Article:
MEMORY LANE – SCARBOROUGH (H) 1998 by Steve Harris


Steve Harris


Steve talks about the memorable play-off semi final, 25 years on


After being spared relegation from the Football League in the summer of 1996, newly appointed Torquay United manager Kevin Hodges was tasked with reviving the fortunes of a club who had experienced a major slump since reaching the Division Three play-offs in 1993-94.

Only the fact that Stevenage’s Broadhall Way stadium had failed to meet Football League criteria prevented the Gulls from being relegated to the Conference in 1995-96.

The 1996-97 season, which was documented in Garry Nelson’s book Left Foot in the Grave, saw Hodges, in tandem with his assistants Nelson and former Plymouth Argyle midfielder Steve McCall, stop the rot.

United ended the campaign in 21st place, but were never seriously threatened by relegation, with skipper Alex Watson and St Vincent international striker Rodney Jack emerging as star players.

Over the summer of 1997, Nelson left Plainmoor for a marketing role with the PFA, leaving Hodges and McCall to face the challenge of building a competitive squad on a limited budget.

Hodges added Jamie Robinson, who would form a back three with Jon Gittens and Watson, and Andy Gurney and Paul Gibbs formed an iconic wing-back pairing. Gary Clayton and Chris Leadbitter were drafted in from Plymouth Argyle to add more experience to midfield and a young midfielder by the name of Kevin Hill was recruited from Western League side Torrington following a successful trial.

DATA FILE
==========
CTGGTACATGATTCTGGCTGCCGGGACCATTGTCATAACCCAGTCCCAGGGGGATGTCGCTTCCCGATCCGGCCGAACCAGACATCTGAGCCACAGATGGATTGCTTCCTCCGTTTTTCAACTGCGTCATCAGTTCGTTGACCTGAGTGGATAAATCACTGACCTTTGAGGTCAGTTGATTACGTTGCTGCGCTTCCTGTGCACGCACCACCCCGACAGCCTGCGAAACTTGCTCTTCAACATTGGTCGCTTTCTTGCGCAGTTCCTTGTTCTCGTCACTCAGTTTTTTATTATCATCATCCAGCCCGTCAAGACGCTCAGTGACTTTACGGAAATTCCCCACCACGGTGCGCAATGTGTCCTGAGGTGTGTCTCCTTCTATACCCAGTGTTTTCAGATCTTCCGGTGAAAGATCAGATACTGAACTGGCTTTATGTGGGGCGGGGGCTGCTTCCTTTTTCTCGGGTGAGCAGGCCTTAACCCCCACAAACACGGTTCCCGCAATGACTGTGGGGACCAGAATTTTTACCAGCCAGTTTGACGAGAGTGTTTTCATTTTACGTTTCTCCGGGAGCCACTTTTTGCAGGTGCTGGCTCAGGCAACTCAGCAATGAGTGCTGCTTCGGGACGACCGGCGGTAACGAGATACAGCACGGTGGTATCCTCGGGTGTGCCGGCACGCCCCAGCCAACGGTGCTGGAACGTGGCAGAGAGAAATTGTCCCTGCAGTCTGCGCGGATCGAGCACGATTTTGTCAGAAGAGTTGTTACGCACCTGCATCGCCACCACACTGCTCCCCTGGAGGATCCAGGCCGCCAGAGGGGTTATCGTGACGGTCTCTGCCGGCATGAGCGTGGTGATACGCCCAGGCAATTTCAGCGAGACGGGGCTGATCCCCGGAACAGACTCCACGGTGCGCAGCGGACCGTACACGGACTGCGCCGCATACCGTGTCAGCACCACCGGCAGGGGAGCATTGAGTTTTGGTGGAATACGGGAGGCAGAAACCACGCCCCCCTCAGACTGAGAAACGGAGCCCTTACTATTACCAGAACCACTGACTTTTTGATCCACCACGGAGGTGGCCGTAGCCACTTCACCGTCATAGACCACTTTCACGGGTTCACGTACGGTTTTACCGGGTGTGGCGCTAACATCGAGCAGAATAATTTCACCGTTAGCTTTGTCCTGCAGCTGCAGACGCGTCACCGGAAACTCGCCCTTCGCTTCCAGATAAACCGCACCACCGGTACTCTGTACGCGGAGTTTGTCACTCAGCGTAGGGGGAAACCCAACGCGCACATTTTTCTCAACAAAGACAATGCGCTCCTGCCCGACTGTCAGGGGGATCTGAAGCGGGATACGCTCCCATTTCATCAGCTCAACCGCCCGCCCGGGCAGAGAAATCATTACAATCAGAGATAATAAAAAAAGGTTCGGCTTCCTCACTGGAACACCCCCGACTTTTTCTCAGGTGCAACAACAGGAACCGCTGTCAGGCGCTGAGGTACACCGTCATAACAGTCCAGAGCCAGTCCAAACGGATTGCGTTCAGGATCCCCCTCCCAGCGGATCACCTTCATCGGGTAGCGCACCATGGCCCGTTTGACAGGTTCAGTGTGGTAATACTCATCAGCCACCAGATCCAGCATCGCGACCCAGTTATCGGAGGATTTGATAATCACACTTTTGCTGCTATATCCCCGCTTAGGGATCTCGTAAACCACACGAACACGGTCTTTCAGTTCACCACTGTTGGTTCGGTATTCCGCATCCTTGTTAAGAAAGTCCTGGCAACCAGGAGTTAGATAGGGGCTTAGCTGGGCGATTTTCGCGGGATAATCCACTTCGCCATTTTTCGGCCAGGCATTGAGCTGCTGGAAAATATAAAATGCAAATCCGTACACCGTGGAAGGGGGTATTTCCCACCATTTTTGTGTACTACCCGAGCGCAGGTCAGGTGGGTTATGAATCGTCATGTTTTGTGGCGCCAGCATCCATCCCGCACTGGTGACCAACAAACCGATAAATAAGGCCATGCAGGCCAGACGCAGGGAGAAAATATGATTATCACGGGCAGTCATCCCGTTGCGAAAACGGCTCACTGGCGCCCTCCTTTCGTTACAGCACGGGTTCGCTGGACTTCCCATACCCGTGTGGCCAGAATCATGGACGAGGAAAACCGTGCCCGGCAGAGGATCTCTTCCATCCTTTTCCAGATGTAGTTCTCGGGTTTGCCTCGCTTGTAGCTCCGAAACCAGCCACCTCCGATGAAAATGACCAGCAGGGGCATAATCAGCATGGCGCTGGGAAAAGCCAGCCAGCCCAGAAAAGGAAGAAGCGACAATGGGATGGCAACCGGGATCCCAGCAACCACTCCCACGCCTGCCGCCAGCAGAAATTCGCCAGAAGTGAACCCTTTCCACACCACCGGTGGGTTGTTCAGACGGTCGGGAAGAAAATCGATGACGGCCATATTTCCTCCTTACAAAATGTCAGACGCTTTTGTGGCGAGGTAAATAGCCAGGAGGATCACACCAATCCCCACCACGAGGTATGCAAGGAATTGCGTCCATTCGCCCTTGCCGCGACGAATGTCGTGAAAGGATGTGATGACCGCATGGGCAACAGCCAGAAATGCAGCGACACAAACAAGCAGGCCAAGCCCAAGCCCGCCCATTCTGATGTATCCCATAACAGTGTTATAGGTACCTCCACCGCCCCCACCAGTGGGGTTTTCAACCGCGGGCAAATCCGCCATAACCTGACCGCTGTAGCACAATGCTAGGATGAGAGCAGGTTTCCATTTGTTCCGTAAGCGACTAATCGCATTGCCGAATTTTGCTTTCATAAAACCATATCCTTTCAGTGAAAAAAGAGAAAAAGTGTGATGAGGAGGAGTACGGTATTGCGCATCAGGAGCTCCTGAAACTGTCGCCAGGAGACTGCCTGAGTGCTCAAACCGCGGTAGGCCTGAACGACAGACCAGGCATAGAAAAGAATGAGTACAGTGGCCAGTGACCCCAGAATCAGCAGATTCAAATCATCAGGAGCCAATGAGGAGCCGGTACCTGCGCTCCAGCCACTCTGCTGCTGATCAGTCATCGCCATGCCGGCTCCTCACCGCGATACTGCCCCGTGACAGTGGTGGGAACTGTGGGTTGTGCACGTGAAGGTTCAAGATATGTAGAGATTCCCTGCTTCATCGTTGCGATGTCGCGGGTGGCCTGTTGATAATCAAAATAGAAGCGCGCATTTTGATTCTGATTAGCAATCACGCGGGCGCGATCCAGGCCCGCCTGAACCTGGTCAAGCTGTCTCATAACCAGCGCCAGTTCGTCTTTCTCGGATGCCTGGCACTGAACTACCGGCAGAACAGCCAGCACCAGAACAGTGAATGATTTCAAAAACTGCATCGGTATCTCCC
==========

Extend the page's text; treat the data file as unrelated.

After a slow start, the Gulls established themselves as a mid-table side in the first half of the 1997-98 campaign. However, the signing of striker Jason Roberts, the nephew of former England centre forward Cyrille Regis, on loan from Wolverhampton Wanderers in December 1997 proved to be an inspired one, which helped to lift United onto a different level.

Roberts formed an excellent partnership with Jack as United went on a club record eight-match winning run between January and March 1998 that propelled the Gulls up to second in the table. This sequence included wins over Shrewsbury Town (3-0), Hartlepool United (1-0), Brighton and Hove Albion (4-1), Hull City (5-1), Doncaster Rovers (1-0), Chester City (3-1), Lincoln City (3-2) and Cardiff City (1-0).

Unfortunately, Roberts’ return to Molineux and an injury sustained by Jack saw their challenge falter. Nevertheless, a 3-1 victory over Peterborough United in their final home game of the season set up a last day decider against Leyton Orient at Brisbane Road.

Sadly for the Gulls, a 2-1 defeat in which they were reduced to ten men following the dismissal of goalkeeper Kenny Veysey saw them miss out on automatic promotion and they were left to face Scarborough in the play-offs.

In the first leg, United helped to banish the memory of their final day defeat in East London with a Sunday afternoon 3-1 win over the Sea Dogs at the McCain Stadium with goals from Jack, Andy McFarlane and Jon Gittens.